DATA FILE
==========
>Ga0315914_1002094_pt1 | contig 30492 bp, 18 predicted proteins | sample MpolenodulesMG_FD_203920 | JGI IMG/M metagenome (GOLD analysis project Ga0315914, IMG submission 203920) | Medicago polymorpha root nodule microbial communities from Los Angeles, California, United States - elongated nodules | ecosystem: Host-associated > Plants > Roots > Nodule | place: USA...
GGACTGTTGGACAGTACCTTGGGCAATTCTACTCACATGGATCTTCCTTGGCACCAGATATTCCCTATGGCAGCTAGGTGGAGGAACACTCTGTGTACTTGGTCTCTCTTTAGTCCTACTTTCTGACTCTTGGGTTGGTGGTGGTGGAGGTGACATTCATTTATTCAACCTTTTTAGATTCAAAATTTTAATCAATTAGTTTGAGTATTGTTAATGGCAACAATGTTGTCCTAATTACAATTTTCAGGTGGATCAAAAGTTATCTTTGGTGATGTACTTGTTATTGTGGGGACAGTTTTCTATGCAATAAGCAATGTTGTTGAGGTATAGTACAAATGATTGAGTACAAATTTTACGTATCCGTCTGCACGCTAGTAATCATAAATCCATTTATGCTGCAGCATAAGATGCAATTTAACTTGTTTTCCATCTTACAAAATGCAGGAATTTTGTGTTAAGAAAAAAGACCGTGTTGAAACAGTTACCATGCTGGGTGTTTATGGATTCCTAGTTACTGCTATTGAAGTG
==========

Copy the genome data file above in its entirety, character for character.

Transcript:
>Ga0315914_1002094_pt1 | contig 30492 bp, 18 predicted proteins | sample MpolenodulesMG_FD_203920 | JGI IMG/M metagenome (GOLD analysis project Ga0315914, IMG submission 203920) | Medicago polymorpha root nodule microbial communities from Los Angeles, California, United States - elongated nodules | ecosystem: Host-associated > Plants > Roots > Nodule | place: USA...
GGACTGTTGGACAGTACCTTGGGCAATTCTACTCACATGGATCTTCCTTGGCACCAGATATTCCCTATGGCAGCTAGGTGGAGGAACACTCTGTGTACTTGGTCTCTCTTTAGTCCTACTTTCTGACTCTTGGGTTGGTGGTGGTGGAGGTGACATTCATTTATTCAACCTTTTTAGATTCAAAATTTTAATCAATTAGTTTGAGTATTGTTAATGGCAACAATGTTGTCCTAATTACAATTTTCAGGTGGATCAAAAGTTATCTTTGGTGATGTACTTGTTATTGTGGGGACAGTTTTCTATGCAATAAGCAATGTTGTTGAGGTATAGTACAAATGATTGAGTACAAATTTTACGTATCCGTCTGCACGCTAGTAATCATAAATCCATTTATGCTGCAGCATAAGATGCAATTTAACTTGTTTTCCATCTTACAAAATGCAGGAATTTTGTGTTAAGAAAAAAGACCGTGTTGAAACAGTTACCATGCTGGGTGTTTATGGATTCCTAGTTACTGCTATTGAAGTG